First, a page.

What the Camera Tells Us About Ourselves


If you look closely at the famous image above, you will see the first photograph of people — a historic event. It dates from 1838 and apparently shows one man having his shoes shined by another man. There were doubtless other things going on in the streets and on the sidewalk — moving carriages, animals, strolling couples and the like — but the technology of early photography permitted the camera to capture only those things that were relatively stationary for about 10 minutes or more.

With this photo, a new history begins that has social as well as technical implications: our concern over how we look to the camera’s eye. In other words, one more thing to manage and one more reason to be self-conscious. Such is the price of progress! A new and very personal preoccupation had been created by the genius of human invention — an unintended consequence of a set of scientific advances, one I’d like to say a few words about, as it relates to everyday life and the need to change your life, too.

Of course, mirrors existed thousands of years before photography was invented, but allowed mostly for private consideration of one’s appearance. Cameras made the private public and gave new perspective to how one looked, since a mirror only told you about the image you could see looking directly back at you, not from behind or in profile. For a long while, photos were largely posed and often took the place of painted portraits that a family of means might hang proudly at home.

Posing gave the subject some control over the picture. He could dress up, choose the background, and count on the photographer to use only the best of his work; that is, to create a finished product that made the subject look good.

As photography expanded to non-professionals, snap shots were, by definition, relatively spontaneous, with no guarantee to flatter those captured while walking, talking, eating, and the entire range of activities that others might observe “in (unstaged) life.” The internet brought us to our current situation vis-a-vis our photographed appearance. Pretty much anything is now fair game, including pictures that are embarrassing. Indeed, one suspects that unattractive images are more likely to be posted than those that make us look desirable, at least when others are doing the downloads. Appalling has trumped appealing.

A Korean Puppy and a Fifth Air Force Aerial Camera, 1951. Sourced from the US Department of Defense/Wikimedia Commons

A Korean Puppy and a Fifth Air Force Aerial Camera, 1951. Sourced from the US Department of Defense/Wikimedia Commons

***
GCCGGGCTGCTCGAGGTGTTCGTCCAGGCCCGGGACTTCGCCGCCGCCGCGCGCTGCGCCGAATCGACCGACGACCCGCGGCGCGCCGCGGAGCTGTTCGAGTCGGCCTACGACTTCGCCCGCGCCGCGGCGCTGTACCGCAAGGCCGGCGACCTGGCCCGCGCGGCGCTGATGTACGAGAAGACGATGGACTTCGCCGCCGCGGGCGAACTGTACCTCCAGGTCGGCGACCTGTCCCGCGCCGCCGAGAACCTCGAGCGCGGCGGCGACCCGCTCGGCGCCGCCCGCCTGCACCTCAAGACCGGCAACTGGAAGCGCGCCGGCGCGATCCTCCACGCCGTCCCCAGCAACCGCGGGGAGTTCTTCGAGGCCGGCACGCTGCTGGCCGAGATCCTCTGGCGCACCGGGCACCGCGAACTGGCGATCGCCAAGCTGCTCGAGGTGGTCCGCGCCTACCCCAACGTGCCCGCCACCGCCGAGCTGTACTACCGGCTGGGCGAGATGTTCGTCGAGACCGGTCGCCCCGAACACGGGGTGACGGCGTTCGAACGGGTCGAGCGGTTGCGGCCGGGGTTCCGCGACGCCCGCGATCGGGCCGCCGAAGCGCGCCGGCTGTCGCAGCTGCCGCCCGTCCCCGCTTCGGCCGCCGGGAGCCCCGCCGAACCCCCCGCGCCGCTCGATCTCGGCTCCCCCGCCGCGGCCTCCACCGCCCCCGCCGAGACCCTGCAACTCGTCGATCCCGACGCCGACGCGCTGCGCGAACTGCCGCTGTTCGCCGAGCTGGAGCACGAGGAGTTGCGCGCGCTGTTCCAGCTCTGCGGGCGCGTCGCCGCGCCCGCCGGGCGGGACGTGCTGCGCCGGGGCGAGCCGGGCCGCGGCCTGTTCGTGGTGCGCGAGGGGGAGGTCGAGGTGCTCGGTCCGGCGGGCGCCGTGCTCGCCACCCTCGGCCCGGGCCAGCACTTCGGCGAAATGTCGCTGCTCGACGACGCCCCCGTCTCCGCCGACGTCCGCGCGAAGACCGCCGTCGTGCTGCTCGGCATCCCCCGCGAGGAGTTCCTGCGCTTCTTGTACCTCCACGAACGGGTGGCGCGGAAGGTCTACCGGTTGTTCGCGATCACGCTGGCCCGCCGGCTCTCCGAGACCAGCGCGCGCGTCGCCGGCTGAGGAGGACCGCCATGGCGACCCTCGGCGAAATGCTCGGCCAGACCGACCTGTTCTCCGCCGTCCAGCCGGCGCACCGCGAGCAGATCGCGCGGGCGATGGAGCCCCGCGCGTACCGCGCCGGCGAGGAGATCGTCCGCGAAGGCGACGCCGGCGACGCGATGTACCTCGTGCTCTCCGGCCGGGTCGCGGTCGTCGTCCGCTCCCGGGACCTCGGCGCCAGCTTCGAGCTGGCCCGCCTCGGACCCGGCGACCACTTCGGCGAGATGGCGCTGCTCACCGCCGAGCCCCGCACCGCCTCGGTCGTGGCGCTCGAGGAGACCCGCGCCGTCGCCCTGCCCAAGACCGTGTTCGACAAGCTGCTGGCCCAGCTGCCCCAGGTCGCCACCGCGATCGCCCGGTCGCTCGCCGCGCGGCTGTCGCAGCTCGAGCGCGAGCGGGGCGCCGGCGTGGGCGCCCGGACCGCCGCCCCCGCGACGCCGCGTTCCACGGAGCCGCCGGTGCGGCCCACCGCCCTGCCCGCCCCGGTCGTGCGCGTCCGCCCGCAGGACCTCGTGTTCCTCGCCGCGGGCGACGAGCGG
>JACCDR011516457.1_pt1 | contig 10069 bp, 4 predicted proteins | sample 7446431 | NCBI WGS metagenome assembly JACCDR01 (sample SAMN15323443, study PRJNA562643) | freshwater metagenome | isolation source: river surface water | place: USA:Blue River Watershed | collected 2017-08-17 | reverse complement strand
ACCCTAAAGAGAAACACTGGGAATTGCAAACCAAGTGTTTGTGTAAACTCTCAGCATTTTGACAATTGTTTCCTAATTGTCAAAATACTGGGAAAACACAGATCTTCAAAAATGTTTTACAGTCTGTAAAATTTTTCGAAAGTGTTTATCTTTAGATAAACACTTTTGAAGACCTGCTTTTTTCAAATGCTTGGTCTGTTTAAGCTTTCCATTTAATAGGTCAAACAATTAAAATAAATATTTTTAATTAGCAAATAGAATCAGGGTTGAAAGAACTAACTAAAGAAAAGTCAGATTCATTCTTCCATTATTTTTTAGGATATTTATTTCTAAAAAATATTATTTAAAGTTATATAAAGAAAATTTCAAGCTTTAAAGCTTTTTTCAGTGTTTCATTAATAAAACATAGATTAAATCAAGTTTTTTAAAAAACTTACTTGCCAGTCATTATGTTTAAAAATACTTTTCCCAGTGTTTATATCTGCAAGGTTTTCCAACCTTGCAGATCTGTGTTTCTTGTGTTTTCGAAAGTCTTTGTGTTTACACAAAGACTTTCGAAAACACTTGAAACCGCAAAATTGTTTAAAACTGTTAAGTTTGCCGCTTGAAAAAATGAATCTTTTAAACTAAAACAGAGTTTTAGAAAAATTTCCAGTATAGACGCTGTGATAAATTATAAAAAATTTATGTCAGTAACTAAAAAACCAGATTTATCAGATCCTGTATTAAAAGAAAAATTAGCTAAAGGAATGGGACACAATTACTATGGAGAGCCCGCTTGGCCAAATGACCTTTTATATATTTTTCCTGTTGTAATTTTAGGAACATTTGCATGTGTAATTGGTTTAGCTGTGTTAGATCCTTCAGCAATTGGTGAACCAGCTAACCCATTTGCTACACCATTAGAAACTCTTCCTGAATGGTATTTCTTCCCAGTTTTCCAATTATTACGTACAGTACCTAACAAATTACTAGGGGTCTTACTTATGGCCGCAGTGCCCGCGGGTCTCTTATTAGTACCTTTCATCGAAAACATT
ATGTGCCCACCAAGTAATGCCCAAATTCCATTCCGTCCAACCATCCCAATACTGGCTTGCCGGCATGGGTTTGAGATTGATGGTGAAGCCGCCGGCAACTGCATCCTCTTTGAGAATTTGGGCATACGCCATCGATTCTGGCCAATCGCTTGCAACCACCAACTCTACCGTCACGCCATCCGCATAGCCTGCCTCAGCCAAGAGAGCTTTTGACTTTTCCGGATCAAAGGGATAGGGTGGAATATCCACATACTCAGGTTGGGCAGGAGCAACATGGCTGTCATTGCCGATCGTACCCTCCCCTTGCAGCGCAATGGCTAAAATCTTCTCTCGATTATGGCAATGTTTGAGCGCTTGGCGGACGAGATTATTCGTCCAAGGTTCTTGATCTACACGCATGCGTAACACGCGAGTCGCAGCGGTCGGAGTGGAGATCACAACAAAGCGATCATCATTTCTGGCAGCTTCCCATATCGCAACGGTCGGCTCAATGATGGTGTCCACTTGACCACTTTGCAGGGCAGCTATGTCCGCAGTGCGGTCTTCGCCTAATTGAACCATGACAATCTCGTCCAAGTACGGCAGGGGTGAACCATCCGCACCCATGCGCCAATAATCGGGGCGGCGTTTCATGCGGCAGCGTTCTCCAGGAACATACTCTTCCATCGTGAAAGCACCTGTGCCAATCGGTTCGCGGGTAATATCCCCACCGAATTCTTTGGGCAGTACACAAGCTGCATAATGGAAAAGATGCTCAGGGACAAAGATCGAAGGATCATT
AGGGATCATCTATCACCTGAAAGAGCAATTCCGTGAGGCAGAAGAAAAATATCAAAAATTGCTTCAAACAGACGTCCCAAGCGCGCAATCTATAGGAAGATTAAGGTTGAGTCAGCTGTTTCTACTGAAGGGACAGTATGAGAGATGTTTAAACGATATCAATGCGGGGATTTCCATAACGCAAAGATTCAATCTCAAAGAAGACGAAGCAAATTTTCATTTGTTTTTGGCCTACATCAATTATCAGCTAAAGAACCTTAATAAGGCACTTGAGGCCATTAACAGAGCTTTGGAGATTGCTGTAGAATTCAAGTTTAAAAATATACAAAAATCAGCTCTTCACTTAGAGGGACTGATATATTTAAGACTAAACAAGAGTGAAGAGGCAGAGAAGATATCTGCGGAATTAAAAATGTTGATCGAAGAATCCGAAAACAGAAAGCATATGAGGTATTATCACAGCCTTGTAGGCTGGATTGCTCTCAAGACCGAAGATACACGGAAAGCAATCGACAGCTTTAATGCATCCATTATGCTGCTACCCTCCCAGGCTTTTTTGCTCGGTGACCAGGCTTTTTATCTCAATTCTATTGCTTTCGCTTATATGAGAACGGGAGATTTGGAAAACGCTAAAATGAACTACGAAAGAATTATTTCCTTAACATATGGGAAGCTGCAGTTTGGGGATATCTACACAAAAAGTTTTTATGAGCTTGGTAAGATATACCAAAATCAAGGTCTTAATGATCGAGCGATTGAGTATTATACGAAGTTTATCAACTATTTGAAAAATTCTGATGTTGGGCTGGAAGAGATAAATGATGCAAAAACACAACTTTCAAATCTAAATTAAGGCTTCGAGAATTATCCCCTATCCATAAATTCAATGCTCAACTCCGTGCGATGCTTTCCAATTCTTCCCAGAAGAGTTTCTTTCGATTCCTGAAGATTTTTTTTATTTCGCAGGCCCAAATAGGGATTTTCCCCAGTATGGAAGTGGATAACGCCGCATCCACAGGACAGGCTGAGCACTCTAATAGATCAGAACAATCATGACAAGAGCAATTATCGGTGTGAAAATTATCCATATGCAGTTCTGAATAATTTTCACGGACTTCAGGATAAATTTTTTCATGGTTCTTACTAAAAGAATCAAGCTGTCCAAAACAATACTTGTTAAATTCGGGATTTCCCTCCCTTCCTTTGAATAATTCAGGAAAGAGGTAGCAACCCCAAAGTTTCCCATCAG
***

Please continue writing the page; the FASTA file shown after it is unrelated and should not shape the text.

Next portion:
We now live in an age of the big “reveal” or, to use English properly, “revelation.” We are revealed in more ways than we can manage, with the internet playing its part. No longer can a permanent view of us at our best be guaranteed. The result is either to accept that we will sometimes look like crap to those who chance upon our picture, or to make sure that only our most trusted camera-ready friends see us as we really are, without carefully arranged hair, makeup, a good shave, and the happy face that we show to everyone else.

Daily life has changed with the ubiquity and portability of the camera/phone. Not only can those who are not present use the dark magic of the lens to see our shouts and frowns and scowls, but we see them too. We see, if we are open to it, all the things that make us look good and bad, not just in terms of physical beauty, but decency, as well.

The camera has become a kind of moral score keeper. Potentially, at least, we observe even those qualities that we wish we could block from self-awareness: expressions of unkindness, indifference, and contempt.

Before a time when the photographer forced his images upon us, we only knew what others risked telling us about ourselves. And, of course, in polite society, this still doesn’t happen with regularity, unless you are a public figure. Our friends don’t want to hurt our feelings, so, whatever they say usually is spoken tactfully. And, our enemies can be dismissed, at least most of the time, because they are, after all, our enemies.

The unposed photo has removed the friend and the enemy from the conversation, equally. We now are face-to-face with ourselves more often than ever before, and in a way that only the camera makes possible. We have a more “god’s eye view,” a little harder to deny, a bit more insistent on truth. As the poet Rilke observed in writing about the Archaic Torso of Apollo,

…for here there is no place

that does not see you. You must change your life.

The photograph now sends us a message. Be the best you can be, not just in appearance. Shrink your vanity and become comfortable with yourself, so that you care less about the opinion of others. Be as good in the shadows as you are on stage. Control your anger. Show kindness. Whether privately or publicly, don’t do those things that would shame you in a crowd. Indeed, you must change your life. So must we all.

The top image is Boulevard du Temple by Louis Daguerre, 1838. It is sourced from Wikimedia Commons.